Wednesday, 30 September 2015

Black Rice and Creationist Not-So-White Lies

The Birth of a Black Rice Gene and Its Local Spread by Introgression | The Plant Cell

Here's a nice example of how a change in a species' environment can change the meaning of the information in its genome and so change the direction of the species evolution. Of course, it gives the lie to another basic piece of disinformation traditionally foisted on their willing dupes by creationist frauds.

A team of plant geneticists from Japan led by Dr. Takeshi Izawa have worked out the genetic basis of the black colour in black rice and have traced its origins to a mutation in a gene known to science as Kala4, which controls the amount of anthocyanin pigments the plant produces. The wild rice, Oryza rufipogon, has red grains but, due to a mutation in a gene controlling pro-anthocyanidin biosynthesis, domestic rice, Oryza sativa, fails to produce these pigments so remains white.

The precise mechanism of the evolution of the cultivated cultivars of Oryza sativa are unknown but it is probable that ancient humans selected for white grains during the domestication process.

Black rice, by contrast, appears to have been selected for because of its rarity and acquired cultural mystique as "Emperor's Rice" or "Forbidden Rice", so this mutant too has been actively selected for by humans.

Abstract
The origin and spread of novel agronomic traits during crop domestication are complex events in plant evolution. Wild rice (Oryza rufipogon) has red grains due to the accumulation of proanthocyanidins, whereas most cultivated rice (Oryza sativa) varieties have white grains induced by a defective allele in the Rc basic helix-loop-helix (bHLH) gene. Although the events surrounding the origin and spread of black rice traits remain unknown, varieties with black grains due to anthocyanin accumulation are distributed in various locations throughout Asia. Here, we show that the black grain trait originated from ectopic expression of the Kala4 bHLH gene due to rearrangement in the promoter region. Both the Rc and Kala4 genes activate upstream flavonol biosynthesis genes, such as chalcone synthase and dihydroflavonol-4-reductase, and downstream genes, such as leucoanthocyanidin reductase and leucoanthocyanidin dioxygenase, to produce the respective specific pigments. Genome analysis of 21 black rice varieties as well as red- and white-grained landraces demonstrated that black rice arose in tropical japonica and its subsequent spread to the indica subspecies can be attributed to the causal alleles of Kala4. The relatively small size of genomic fragments of tropical japonica origin in some indica varieties indicates that refined introgression must have occurred by natural crossbreeding in the course of evolution of the black trait in rice.*

Tetsuo Oikawa, Hiroaki Maeda, Taichi Oguchi, Takuya Yamaguchi, Noriko Tanabe, Kaworu Ebana, Masahiro Yano, Takeshi Ebitani, and Takeshi Izawa
The Birth of a Black Rice Gene and Its Local Spread by Introgression
Plant Cell tpc.15.00310; Advance Publication September 11, 2015; doi:10.1105/tpc.15.00310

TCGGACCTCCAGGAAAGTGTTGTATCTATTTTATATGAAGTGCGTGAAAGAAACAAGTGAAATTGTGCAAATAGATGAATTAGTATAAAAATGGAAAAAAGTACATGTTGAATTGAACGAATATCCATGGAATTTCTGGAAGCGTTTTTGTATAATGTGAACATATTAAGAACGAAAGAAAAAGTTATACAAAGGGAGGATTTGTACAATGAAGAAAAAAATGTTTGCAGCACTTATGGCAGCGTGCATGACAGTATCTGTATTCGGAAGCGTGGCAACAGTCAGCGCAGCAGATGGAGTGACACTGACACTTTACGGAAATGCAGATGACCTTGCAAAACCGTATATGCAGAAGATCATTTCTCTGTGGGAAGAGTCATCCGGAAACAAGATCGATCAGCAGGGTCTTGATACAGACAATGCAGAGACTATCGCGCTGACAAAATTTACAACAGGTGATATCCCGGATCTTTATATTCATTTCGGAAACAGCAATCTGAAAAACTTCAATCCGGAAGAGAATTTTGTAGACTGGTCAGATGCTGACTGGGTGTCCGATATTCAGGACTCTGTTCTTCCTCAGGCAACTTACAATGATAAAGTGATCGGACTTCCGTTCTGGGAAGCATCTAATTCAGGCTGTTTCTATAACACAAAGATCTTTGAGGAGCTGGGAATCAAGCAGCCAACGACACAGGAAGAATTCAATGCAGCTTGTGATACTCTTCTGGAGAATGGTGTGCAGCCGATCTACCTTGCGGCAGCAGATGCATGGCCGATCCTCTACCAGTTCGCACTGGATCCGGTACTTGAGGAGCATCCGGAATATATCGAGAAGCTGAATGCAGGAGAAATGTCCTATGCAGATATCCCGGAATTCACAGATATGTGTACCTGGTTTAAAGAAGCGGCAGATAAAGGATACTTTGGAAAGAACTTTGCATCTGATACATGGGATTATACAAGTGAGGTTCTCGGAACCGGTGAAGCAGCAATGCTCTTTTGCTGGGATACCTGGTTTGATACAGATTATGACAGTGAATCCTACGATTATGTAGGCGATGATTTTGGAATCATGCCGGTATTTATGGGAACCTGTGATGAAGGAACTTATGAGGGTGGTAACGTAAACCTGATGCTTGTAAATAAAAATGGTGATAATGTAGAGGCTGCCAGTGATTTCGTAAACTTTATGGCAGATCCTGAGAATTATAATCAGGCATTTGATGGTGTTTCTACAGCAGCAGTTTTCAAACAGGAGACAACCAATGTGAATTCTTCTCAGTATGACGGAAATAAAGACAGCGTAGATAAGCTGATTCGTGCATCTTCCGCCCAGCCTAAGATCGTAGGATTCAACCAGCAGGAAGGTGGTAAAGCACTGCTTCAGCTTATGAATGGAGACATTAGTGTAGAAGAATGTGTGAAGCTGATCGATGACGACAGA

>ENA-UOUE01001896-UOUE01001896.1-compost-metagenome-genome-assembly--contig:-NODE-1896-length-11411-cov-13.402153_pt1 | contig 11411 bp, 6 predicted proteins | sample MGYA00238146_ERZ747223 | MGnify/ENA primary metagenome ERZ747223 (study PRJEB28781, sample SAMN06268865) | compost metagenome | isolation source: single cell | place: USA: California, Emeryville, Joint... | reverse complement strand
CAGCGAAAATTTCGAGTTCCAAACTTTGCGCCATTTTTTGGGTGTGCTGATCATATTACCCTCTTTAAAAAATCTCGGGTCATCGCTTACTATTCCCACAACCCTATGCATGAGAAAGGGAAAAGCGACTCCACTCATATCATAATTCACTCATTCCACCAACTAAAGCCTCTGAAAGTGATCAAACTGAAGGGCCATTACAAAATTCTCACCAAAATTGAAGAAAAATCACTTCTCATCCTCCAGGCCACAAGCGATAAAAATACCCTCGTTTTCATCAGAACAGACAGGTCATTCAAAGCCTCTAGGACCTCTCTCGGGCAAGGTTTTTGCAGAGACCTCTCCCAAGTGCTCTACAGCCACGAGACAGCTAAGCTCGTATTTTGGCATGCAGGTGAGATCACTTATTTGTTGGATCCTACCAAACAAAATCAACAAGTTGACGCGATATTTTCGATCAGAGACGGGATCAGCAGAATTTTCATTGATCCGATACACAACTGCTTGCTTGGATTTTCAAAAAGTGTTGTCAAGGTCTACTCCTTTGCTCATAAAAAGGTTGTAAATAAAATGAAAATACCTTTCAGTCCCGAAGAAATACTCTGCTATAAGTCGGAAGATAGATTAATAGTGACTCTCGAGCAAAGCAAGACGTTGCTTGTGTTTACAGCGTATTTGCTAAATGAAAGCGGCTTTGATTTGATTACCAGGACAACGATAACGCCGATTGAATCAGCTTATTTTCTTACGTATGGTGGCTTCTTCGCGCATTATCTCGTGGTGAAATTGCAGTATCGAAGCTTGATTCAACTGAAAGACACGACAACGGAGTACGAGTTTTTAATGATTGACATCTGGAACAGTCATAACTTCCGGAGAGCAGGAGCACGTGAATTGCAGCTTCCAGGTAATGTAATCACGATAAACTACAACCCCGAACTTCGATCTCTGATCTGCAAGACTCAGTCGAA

*© 2015 American Society of Plant Biologists. All rights reserved.

What this team have worked out is the most likely source of this 'black' mutation; probably in the tropical japonica subspecies and that it entered the indica subspecies almost certainly by crossbreeding between the two subspecies, either by chance or by human intervention. However it arrived in the indica subspecies, it has been actively selected for during cultivation by humans.

So, the gene controlling the red pigmentation in the wild ancestor of domestic rice, which presumably evolved because it conveyed a benefit, possibly in an earlier ancestor, has given rise to two different mutations; one which stopped the pigments being produced which gave rise to the white rice generally favoured by most human populations, and one which causes over-production resulting in black rice which gained a cultural cachet and so has been cultivated as a 'special' rice and so preserved in the overall genepool.

Additionally, the intense cultivation of rice, where rice is grown in effective monocultures rather than as scattered plants as it would grow naturally, has hugely increased the probability of crossbreeding and has brought subspecies into closer proximity than would occur without human interventions.

Biologically, what's changed, from the perspective of rice genes, is that humans changed the environment in which they found themselves and the test for fitness became whether humans favoured some mutations over others, so the meaning of the information in those genes was changed by the changed environment and the evolution of rice took on a new direction.

Despite the abundance of these examples of change in the meaning of information, rather than in the quantity of information, creationist frauds continue to tell their willing dupes that evolution is impossible because information can't change by mutation. As ever, this deception depends on the cooperation of these dupes and especially on their carefully maintained ignorance and refusal to understand the fundamentals of a subject they insist they know more about than biologists do.


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